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U.S. Birth Weights Falling, But Reasons Unclear
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THURSDAY, Jan. 21 (HealthDay News) -- Babies brought to term by healthy, white mothers in the United States now weigh almost 3 ounces less than they did 20 years ago, and no one knows why, a new report shows.
This finding was not explained by more Cesarean deliveries or by pregnancy complications, say the researchers from Harvard Medical School.
"We [also] found that the length of gestation is shortened by about 2.5 days even in term births," said lead researcher Dr. Emily Oken, an assistant professor of population medicine.
This means that fewer babies are being born after their due date and more babies are being born in the three weeks before their due date, she said.
Although birth weights increased for much of the 20th century, the reasons for the more recent, unexpected decline in average birth weights remain unclear, the researchers said.
The lower birth weight of infants is partially explained by slightly earlier births, she said. "But it wasn't only that. Even when we accounted for these fewer days of shorter length of gestation, birth weight appeared to decline," she said.
The report is published in the February issue of Obstetrics & Gynecology.
For the study, Oken's team collected data on almost 37 million U.S. singleton full-term deliveries between 1990 and 2005.
Earlier studies had found increasing birth weights over the past 50 years due in part to older, heavier women having children and fewer women smoking.
However, in this study the researchers found birth weights declined by an average of 1.83 ounces from 1990 to 2005. The drop in average birth weight picked up speed after 1995, they noted.
Moreover, birth weights dropped among women who were considered at low risk for having small babies.
In fact, mothers who were white, well-educated, married, didn't smoke, received prenatal care and had uncomplicated vaginal deliveries had babies weighing 2.78 ounces less, Oken said.
The reasons for declining birth weight is a mystery, Oken said.
Dr. Peter Bernstein, director of Maternal Fetal Medicine Fellowship Program at Montefiore Medical Center in New York City, said he is actually seeing the opposite trend.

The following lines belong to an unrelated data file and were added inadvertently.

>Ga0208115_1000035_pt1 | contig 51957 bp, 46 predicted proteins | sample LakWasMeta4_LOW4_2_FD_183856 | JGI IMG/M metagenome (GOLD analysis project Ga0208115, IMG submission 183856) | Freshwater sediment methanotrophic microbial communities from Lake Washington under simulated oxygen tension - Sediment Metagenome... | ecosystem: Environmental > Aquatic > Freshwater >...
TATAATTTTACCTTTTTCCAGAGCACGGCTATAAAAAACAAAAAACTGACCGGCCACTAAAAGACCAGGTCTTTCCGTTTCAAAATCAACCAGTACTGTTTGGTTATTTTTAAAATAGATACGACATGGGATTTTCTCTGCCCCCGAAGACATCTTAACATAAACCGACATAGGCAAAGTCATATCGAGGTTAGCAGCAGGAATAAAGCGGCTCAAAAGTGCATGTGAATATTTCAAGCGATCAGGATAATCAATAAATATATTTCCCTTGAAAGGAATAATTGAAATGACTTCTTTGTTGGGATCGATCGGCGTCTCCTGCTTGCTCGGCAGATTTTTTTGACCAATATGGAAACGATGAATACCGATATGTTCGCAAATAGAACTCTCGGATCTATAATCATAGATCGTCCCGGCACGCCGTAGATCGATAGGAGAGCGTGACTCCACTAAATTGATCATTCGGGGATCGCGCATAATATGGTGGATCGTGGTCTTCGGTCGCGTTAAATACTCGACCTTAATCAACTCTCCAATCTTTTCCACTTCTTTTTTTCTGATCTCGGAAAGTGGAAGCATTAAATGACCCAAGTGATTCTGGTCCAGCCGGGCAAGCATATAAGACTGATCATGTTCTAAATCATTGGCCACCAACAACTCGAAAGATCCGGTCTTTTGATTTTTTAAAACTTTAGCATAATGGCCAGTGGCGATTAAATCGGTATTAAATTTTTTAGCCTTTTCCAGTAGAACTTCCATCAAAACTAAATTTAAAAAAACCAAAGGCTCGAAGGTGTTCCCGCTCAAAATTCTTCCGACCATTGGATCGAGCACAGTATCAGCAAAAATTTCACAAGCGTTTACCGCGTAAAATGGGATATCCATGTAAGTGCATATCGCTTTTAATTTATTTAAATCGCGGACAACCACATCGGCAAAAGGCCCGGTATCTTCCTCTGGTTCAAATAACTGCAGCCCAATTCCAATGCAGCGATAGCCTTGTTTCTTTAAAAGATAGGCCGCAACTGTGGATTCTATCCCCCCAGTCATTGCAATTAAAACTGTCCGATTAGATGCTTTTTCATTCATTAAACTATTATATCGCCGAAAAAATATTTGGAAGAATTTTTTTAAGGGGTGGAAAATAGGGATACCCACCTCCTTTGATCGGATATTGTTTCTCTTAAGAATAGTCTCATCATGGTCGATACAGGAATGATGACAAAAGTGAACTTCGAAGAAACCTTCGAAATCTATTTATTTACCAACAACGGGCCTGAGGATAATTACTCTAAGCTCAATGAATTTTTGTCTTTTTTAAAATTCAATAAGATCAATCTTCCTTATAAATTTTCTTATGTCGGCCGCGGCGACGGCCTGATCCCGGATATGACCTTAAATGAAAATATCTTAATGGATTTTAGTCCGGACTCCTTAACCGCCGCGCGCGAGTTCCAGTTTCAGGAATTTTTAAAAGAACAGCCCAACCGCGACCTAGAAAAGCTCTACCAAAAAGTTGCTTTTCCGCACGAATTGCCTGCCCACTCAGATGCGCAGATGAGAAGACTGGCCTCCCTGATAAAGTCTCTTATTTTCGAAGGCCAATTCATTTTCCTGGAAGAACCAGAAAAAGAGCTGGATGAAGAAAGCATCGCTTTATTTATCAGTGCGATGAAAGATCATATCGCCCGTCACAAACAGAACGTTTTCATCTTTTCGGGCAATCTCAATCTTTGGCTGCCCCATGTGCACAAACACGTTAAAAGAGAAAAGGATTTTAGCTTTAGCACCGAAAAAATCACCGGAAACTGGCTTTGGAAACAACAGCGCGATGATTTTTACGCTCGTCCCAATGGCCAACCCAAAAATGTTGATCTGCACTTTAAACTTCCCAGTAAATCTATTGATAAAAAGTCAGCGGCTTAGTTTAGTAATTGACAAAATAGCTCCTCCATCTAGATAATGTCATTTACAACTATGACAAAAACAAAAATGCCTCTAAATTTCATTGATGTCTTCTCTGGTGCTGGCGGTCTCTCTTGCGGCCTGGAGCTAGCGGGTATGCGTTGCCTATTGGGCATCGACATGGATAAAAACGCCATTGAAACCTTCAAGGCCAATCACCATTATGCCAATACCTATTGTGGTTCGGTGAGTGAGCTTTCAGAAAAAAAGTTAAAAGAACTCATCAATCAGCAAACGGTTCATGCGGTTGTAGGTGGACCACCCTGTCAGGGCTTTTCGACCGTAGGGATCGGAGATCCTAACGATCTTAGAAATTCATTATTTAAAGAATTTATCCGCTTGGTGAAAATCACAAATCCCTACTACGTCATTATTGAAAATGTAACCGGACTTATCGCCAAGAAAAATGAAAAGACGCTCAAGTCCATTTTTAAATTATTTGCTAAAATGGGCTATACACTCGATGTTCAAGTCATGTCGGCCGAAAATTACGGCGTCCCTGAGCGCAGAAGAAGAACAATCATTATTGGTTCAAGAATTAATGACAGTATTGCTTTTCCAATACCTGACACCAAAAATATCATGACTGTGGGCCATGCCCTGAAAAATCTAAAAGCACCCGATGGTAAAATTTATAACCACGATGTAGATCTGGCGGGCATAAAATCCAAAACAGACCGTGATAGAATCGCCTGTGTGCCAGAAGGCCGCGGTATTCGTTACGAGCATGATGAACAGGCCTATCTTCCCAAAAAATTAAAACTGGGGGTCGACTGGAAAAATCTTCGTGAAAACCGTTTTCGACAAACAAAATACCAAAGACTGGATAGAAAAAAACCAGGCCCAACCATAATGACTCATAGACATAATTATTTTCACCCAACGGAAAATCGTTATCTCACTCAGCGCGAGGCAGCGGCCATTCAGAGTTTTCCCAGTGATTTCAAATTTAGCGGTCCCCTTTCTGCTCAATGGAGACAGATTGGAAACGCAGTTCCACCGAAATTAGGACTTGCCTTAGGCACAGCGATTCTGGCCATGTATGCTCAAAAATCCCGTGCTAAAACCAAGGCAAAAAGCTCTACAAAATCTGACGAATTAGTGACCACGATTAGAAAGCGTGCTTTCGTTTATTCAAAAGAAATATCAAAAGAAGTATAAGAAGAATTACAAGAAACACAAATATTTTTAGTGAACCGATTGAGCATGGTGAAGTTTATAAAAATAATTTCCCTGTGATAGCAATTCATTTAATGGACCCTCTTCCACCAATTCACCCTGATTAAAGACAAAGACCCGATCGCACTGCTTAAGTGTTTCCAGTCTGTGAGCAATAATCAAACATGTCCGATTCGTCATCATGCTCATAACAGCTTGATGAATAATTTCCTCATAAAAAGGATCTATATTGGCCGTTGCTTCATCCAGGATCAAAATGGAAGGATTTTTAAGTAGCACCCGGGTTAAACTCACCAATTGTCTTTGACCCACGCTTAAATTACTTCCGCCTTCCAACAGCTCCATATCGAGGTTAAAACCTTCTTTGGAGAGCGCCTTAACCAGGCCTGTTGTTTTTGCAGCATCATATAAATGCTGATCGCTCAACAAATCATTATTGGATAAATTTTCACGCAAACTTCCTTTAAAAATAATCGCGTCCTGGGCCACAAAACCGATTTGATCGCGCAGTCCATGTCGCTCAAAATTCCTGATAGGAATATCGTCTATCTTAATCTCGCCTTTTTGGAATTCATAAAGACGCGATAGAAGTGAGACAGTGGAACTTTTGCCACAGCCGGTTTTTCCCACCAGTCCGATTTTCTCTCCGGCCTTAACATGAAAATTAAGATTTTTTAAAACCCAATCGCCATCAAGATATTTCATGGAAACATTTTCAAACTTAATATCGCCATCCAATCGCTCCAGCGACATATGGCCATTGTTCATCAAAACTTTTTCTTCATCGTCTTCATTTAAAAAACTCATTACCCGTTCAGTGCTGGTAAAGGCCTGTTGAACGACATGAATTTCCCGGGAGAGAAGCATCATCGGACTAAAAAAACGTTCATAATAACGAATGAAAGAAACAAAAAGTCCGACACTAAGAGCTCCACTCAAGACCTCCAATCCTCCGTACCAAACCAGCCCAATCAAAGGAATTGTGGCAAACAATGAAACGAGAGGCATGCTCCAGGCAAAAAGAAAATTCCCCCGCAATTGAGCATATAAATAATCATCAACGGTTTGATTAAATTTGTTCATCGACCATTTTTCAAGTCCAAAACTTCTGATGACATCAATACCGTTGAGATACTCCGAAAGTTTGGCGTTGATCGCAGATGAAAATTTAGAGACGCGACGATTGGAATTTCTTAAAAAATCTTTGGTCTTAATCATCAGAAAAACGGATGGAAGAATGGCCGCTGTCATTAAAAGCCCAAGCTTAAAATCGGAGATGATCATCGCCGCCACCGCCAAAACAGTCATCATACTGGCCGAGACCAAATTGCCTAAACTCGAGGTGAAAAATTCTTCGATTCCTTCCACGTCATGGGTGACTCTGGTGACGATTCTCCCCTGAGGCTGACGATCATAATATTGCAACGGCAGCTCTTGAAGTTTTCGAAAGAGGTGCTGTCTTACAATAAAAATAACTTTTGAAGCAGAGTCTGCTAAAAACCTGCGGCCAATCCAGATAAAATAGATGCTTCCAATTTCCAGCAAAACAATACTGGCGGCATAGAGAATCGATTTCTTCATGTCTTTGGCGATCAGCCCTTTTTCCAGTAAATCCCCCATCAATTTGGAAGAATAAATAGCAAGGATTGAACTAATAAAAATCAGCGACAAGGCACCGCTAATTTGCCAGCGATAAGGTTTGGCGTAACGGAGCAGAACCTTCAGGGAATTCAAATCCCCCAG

"I was pretty surprised; it has not been my experience over that period of time," he said. "My experience is that babies are getting bigger."
Bernstein admitted that his experience is confined to the Bronx in New York City, where women tend to be more obese and diabetic. "If you look at different populations, you get different results," he said.
However, Bernstein added it's true that babies are being born earlier, which could account for most of the lower birth weights the researchers are reporting.
"The due date used to be 40 weeks; now the average is somewhere in the 39th week," he said.
However, Cesarean deliveries do not fully explain the decline in birth weights, Oken said.
There are other theories. "Over the second half of the 20th century, birth weight increased," Oken said, "so it is possible that this [recent decline] represents a plateauing of that increase in birth weights that was observed over the last 50 or 70 years, and we are getting back to a steadier state."
In any case, low birth weight is a health concern, the researchers said. Smaller babies face short-term complications, such as increased likelihood of requiring intensive care and a higher risk of death. And they can also be at higher risk for chronic disease as adults, Oken said.
On the other hand, heavier babies are subject to other health problems, such as obesity and its attendant problems, she noted.
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SOURCES: Emily Oken, M.D., M.P.H., assistant professor, population medicine, Harvard Medical School, Boston; Peter Bernstein, M.D., director, Maternal Fetal Medicine Fellowship Program, Montefiore Medical Center, New York City; February 2010 Obstetrics & Gynecology